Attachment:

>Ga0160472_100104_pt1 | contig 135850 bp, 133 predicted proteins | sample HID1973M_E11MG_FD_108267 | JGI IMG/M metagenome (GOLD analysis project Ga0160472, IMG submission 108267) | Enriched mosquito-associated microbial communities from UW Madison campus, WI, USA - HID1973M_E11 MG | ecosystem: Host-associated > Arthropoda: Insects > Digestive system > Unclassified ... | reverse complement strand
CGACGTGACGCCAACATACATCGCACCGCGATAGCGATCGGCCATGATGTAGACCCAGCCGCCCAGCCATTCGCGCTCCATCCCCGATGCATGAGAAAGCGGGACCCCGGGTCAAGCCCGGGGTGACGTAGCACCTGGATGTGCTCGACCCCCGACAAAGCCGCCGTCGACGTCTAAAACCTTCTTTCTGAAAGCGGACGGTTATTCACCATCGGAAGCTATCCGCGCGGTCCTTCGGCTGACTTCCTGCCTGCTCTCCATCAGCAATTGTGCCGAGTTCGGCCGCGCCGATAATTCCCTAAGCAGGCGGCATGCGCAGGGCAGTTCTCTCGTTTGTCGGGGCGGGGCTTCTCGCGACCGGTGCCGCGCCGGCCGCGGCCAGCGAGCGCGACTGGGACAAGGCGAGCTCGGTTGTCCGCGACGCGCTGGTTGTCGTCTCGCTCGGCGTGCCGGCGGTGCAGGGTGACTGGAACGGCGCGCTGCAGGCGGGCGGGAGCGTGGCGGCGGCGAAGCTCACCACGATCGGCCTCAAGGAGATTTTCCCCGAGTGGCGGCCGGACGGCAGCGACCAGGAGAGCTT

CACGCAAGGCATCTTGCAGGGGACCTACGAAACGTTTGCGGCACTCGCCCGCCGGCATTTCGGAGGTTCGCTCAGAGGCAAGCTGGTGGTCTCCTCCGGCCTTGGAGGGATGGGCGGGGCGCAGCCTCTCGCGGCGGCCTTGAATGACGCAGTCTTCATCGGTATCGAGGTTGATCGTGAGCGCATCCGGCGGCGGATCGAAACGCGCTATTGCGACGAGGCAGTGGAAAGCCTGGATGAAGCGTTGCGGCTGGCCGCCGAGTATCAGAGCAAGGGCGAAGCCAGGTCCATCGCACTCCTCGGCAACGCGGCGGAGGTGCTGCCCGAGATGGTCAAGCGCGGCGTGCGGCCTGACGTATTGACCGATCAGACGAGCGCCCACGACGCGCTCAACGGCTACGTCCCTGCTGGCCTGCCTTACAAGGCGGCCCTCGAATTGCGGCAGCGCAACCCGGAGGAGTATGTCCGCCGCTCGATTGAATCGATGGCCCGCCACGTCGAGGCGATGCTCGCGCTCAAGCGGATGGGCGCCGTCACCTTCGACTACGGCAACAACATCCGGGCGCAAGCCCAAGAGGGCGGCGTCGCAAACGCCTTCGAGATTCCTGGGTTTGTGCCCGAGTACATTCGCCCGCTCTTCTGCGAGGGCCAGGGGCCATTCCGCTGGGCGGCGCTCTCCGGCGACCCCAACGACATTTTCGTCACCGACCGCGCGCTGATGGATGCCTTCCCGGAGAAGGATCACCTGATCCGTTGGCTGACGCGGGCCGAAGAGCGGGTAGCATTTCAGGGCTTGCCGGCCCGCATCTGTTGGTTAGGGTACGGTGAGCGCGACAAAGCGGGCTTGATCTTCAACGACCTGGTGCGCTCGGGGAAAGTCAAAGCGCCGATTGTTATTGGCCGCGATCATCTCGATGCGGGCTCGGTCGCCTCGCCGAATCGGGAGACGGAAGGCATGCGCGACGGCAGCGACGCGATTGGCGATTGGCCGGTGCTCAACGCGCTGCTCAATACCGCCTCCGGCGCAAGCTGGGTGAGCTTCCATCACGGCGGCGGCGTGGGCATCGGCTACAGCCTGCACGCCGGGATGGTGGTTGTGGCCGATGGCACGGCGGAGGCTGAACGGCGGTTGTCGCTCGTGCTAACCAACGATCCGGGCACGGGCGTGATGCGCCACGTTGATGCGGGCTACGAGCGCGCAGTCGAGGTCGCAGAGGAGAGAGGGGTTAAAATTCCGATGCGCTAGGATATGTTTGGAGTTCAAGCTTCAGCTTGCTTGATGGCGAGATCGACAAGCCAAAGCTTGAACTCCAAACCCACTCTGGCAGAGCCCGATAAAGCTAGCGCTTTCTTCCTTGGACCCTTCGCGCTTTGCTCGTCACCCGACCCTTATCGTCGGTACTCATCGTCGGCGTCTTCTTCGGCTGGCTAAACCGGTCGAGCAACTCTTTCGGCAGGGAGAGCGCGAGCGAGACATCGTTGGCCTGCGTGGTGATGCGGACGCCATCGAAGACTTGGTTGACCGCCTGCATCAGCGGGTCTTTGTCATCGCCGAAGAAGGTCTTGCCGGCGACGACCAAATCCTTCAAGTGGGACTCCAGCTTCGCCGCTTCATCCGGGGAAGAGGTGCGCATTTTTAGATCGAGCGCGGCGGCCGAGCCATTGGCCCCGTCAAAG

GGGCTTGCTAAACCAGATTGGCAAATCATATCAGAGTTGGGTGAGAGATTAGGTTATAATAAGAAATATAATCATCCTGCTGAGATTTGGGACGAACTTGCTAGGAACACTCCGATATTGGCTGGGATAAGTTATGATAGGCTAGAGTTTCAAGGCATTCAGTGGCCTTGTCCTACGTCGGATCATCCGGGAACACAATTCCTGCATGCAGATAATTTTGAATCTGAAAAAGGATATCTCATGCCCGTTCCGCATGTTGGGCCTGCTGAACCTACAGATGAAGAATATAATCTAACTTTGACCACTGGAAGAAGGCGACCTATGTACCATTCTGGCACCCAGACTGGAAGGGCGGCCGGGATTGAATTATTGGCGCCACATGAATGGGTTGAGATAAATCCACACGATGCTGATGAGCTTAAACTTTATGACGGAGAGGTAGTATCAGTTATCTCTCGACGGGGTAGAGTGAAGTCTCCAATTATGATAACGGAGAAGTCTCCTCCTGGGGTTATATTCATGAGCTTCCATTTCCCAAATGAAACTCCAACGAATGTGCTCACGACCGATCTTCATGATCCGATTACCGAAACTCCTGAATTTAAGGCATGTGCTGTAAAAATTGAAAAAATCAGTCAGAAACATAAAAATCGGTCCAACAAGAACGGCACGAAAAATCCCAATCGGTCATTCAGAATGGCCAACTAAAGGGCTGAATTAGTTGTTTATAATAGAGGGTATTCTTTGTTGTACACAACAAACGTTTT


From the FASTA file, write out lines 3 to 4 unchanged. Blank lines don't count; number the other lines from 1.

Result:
CACGCAAGGCATCTTGCAGGGGACCTACGAAACGTTTGCGGCACTCGCCCGCCGGCATTTCGGAGGTTCGCTCAGAGGCAAGCTGGTGGTCTCCTCCGGCCTTGGAGGGATGGGCGGGGCGCAGCCTCTCGCGGCGGCCTTGAATGACGCAGTCTTCATCGGTATCGAGGTTGATCGTGAGCGCATCCGGCGGCGGATCGAAACGCGCTATTGCGACGAGGCAGTGGAAAGCCTGGATGAAGCGTTGCGGCTGGCCGCCGAGTATCAGAGCAAGGGCGAAGCCAGGTCCATCGCACTCCTCGGCAACGCGGCGGAGGTGCTGCCCGAGATGGTCAAGCGCGGCGTGCGGCCTGACGTATTGACCGATCAGACGAGCGCCCACGACGCGCTCAACGGCTACGTCCCTGCTGGCCTGCCTTACAAGGCGGCCCTCGAATTGCGGCAGCGCAACCCGGAGGAGTATGTCCGCCGCTCGATTGAATCGATGGCCCGCCACGTCGAGGCGATGCTCGCGCTCAAGCGGATGGGCGCCGTCACCTTCGACTACGGCAACAACATCCGGGCGCAAGCCCAAGAGGGCGGCGTCGCAAACGCCTTCGAGATTCCTGGGTTTGTGCCCGAGTACATTCGCCCGCTCTTCTGCGAGGGCCAGGGGCCATTCCGCTGGGCGGCGCTCTCCGGCGACCCCAACGACATTTTCGTCACCGACCGCGCGCTGATGGATGCCTTCCCGGAGAAGGATCACCTGATCCGTTGGCTGACGCGGGCCGAAGAGCGGGTAGCATTTCAGGGCTTGCCGGCCCGCATCTGTTGGTTAGGGTACGGTGAGCGCGACAAAGCGGGCTTGATCTTCAACGACCTGGTGCGCTCGGGGAAAGTCAAAGCGCCGATTGTTATTGGCCGCGATCATCTCGATGCGGGCTCGGTCGCCTCGCCGAATCGGGAGACGGAAGGCATGCGCGACGGCAGCGACGCGATTGGCGATTGGCCGGTGCTCAACGCGCTGCTCAATACCGCCTCCGGCGCAAGCTGGGTGAGCTTCCATCACGGCGGCGGCGTGGGCATCGGCTACAGCCTGCACGCCGGGATGGTGGTTGTGGCCGATGGCACGGCGGAGGCTGAACGGCGGTTGTCGCTCGTGCTAACCAACGATCCGGGCACGGGCGTGATGCGCCACGTTGATGCGGGCTACGAGCGCGCAGTCGAGGTCGCAGAGGAGAGAGGGGTTAAAATTCCGATGCGCTAGGATATGTTTGGAGTTCAAGCTTCAGCTTGCTTGATGGCGAGATCGACAAGCCAAAGCTTGAACTCCAAACCCACTCTGGCAGAGCCCGATAAAGCTAGCGCTTTCTTCCTTGGACCCTTCGCGCTTTGCTCGTCACCCGACCCTTATCGTCGGTACTCATCGTCGGCGTCTTCTTCGGCTGGCTAAACCGGTCGAGCAACTCTTTCGGCAGGGAGAGCGCGAGCGAGACATCGTTGGCCTGCGTGGTGATGCGGACGCCATCGAAGACTTGGTTGACCGCCTGCATCAGCGGGTCTTTGTCATCGCCGAAGAAGGTCTTGCCGGCGACGACCAAATCCTTCAAGTGGGACTCCAGCTTCGCCGCTTCATCCGGGGAAGAGGTGCGCATTTTTAGATCGAGCGCGGCGGCCGAGCCATTGGCCCCGTCAAAG

GGGCTTGCTAAACCAGATTGGCAAATCATATCAGAGTTGGGTGAGAGATTAGGTTATAATAAGAAATATAATCATCCTGCTGAGATTTGGGACGAACTTGCTAGGAACACTCCGATATTGGCTGGGATAAGTTATGATAGGCTAGAGTTTCAAGGCATTCAGTGGCCTTGTCCTACGTCGGATCATCCGGGAACACAATTCCTGCATGCAGATAATTTTGAATCTGAAAAAGGATATCTCATGCCCGTTCCGCATGTTGGGCCTGCTGAACCTACAGATGAAGAATATAATCTAACTTTGACCACTGGAAGAAGGCGACCTATGTACCATTCTGGCACCCAGACTGGAAGGGCGGCCGGGATTGAATTATTGGCGCCACATGAATGGGTTGAGATAAATCCACACGATGCTGATGAGCTTAAACTTTATGACGGAGAGGTAGTATCAGTTATCTCTCGACGGGGTAGAGTGAAGTCTCCAATTATGATAACGGAGAAGTCTCCTCCTGGGGTTATATTCATGAGCTTCCATTTCCCAAATGAAACTCCAACGAATGTGCTCACGACCGATCTTCATGATCCGATTACCGAAACTCCTGAATTTAAGGCATGTGCTGTAAAAATTGAAAAAATCAGTCAGAAACATAAAAATCGGTCCAACAAGAACGGCACGAAAAATCCCAATCGGTCATTCAGAATGGCCAACTAAAGGGCTGAATTAGTTGTTTATAATAGAGGGTATTCTTTGTTGTACACAACAAACGTTTT